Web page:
Snowboarding is considered a progressive sport. Before the fame and the money, the number one reason professionals snowboard is to stretch the limits of our sport. No matter what level of snowboarder you are, there is always room to improve your skills as a rider. Here is a few pointers for fine tuning your skills at any level of rider.
As a beginner, you first want to know which foot you feel most comfortable leading down the mountain with. Left foot or right foot forward? Regular or Goofy in other words. Once you figure that out, you want to make sure your bindings are set correctly. The recommended stance for beginners is +15 degrees in the front ,+0 degrees in the back. Positive points down the mountain and negative points up the mountain.
The Falling Leaf
First thing you want to learn to do is how to stop. Strap in and stand up facing down the mountain with your toes pointed up. If you do this correctly, you should be on your heel edge. This is how you stop. Now proceed down the mountain by flattening out the board slightly and putting weight on your front foot to allow the board to start going across the mountain. When you are at the other end of the trail and want to switch directions you push your back foot down the mountain and start leading with your back foot. As you proceed down the trail you will leave a track that looks like a falling leaf from a tree. Hence the name. When you are comfortable with your heel edge, start doing the same leaf fall pattern while facing up the mountain on your toe edge. After learning how this works, you should start to connect your turns.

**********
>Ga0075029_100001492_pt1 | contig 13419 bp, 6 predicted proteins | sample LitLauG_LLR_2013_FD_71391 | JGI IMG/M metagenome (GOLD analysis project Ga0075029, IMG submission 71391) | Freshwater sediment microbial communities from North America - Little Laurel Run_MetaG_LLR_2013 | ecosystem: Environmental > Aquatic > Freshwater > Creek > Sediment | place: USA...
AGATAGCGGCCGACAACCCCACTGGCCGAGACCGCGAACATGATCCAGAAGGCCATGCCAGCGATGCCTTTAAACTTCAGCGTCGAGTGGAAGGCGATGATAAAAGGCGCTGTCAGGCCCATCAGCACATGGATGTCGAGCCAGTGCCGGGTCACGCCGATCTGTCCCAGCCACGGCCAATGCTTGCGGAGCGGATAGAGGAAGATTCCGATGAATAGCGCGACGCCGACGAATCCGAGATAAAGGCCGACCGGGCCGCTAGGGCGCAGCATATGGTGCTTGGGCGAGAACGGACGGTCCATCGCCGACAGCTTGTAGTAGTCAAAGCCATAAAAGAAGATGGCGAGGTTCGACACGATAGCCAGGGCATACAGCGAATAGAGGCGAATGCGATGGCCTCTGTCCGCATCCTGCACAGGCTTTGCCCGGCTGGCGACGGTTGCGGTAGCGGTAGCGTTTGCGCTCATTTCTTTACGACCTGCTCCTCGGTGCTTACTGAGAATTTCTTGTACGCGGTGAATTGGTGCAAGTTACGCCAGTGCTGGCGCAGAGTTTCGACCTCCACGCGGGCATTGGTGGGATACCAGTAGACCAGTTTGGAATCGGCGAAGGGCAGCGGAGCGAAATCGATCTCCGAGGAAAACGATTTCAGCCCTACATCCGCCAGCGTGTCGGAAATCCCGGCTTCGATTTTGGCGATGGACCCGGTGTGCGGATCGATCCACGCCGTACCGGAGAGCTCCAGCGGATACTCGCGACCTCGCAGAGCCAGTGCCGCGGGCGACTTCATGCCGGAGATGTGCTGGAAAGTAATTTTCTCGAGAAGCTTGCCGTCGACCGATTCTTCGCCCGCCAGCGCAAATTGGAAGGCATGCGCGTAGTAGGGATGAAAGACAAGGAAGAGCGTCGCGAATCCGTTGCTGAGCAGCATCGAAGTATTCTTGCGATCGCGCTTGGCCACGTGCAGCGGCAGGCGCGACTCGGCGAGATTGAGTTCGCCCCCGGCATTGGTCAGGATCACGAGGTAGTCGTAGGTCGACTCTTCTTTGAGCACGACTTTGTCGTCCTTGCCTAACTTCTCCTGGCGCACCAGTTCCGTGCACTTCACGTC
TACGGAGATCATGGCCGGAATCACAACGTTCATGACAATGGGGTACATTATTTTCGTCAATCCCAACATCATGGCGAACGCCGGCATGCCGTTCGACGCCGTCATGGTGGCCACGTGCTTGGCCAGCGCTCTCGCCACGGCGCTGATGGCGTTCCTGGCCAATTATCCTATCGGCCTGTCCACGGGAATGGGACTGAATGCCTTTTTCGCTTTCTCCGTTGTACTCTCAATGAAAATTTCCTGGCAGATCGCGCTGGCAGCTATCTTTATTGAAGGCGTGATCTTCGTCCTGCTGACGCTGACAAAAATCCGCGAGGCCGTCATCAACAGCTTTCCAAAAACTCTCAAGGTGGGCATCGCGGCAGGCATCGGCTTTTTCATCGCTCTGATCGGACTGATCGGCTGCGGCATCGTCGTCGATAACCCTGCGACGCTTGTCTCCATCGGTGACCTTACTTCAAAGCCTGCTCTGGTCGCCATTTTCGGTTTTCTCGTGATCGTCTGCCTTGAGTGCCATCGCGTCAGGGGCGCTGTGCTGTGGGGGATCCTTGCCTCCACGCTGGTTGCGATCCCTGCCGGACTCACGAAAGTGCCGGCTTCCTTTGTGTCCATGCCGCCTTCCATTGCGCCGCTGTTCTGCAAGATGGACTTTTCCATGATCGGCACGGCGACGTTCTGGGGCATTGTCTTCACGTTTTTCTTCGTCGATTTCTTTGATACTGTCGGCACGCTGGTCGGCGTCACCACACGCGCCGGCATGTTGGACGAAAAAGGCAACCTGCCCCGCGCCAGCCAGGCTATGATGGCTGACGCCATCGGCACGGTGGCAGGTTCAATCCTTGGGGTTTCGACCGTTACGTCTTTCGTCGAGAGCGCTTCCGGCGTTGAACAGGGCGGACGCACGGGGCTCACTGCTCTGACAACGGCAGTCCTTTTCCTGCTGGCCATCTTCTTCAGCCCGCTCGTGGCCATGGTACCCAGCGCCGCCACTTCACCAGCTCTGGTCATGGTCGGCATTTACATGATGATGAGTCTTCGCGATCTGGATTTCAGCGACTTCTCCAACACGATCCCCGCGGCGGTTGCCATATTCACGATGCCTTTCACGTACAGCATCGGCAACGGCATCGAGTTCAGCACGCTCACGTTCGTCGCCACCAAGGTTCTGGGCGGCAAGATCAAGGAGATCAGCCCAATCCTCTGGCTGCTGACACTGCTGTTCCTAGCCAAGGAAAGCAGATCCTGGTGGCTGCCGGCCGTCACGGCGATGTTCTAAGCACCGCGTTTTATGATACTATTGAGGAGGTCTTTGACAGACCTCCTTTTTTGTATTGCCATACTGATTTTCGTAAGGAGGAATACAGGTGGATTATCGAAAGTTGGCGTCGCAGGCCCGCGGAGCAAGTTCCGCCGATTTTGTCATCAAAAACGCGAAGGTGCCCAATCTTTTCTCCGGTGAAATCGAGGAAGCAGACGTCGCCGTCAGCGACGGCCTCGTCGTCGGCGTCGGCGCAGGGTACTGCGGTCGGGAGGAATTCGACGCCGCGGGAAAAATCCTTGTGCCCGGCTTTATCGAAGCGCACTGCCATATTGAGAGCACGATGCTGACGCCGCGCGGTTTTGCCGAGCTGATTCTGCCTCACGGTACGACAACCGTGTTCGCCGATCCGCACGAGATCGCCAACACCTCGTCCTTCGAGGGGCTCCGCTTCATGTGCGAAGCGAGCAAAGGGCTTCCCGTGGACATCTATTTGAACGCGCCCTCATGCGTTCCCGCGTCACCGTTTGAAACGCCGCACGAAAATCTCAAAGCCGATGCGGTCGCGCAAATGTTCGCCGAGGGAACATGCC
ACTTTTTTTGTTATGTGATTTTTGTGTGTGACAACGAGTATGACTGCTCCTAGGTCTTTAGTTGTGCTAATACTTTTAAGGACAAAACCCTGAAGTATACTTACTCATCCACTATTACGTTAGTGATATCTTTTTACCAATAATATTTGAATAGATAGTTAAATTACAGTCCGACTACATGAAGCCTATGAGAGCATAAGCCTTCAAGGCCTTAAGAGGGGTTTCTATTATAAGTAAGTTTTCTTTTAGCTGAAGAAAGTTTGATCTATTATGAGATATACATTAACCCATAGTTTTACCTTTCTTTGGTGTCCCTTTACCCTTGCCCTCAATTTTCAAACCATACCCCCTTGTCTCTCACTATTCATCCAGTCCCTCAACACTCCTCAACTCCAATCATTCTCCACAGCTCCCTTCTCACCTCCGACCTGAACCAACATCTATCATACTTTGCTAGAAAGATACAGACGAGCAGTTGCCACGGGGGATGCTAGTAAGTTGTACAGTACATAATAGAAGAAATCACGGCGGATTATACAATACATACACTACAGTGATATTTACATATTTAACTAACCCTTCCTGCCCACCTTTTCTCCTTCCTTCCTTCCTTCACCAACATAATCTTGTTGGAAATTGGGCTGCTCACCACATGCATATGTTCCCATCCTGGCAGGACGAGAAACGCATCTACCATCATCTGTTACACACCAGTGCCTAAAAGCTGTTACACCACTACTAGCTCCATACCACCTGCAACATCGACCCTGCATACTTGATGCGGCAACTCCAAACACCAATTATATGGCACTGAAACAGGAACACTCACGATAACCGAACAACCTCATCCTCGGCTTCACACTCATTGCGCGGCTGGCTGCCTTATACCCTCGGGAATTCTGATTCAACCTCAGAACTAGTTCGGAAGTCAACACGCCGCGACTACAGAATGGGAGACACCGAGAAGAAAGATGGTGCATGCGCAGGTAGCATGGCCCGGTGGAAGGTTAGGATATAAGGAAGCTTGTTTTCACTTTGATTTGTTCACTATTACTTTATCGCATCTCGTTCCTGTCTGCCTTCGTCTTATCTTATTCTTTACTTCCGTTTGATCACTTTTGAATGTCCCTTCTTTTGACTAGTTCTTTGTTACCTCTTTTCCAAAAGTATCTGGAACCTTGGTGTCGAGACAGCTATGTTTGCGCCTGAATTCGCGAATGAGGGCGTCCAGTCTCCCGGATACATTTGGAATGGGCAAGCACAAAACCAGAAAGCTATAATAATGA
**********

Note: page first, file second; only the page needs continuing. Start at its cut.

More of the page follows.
Snowboarders who already know how to connect their turns need to learn how to ride switch. Riding switch means learning to ride with the leading foot in the back. This will allow you practice balance and in addition you’ll be able to land tricks like 180s and 540s. You may want to graduate yourself to a different stance. Consider a duck stance with your back foot pointed back almost as much or as much as your front foot. This will allow your hips to open up down the mountain whether you are riding regular or switch. I would suggest 9,-9 but everyone is different.
Now that you are pretty good at snowboarding, take your skills to the next level. Do you like the park or back country? Find your niche and rip it up. I can’t tell you to do back flips and travel dangerous terrain so do that on your own. But snowboard camps are all over the place now and will help you tremendously for park riders. Better yet, practice the terrain that you rather not do. If you’re a park junkie go back country or vice versa. Feel free to ask any questions to clerify what I have said and I will try to answer them promptly.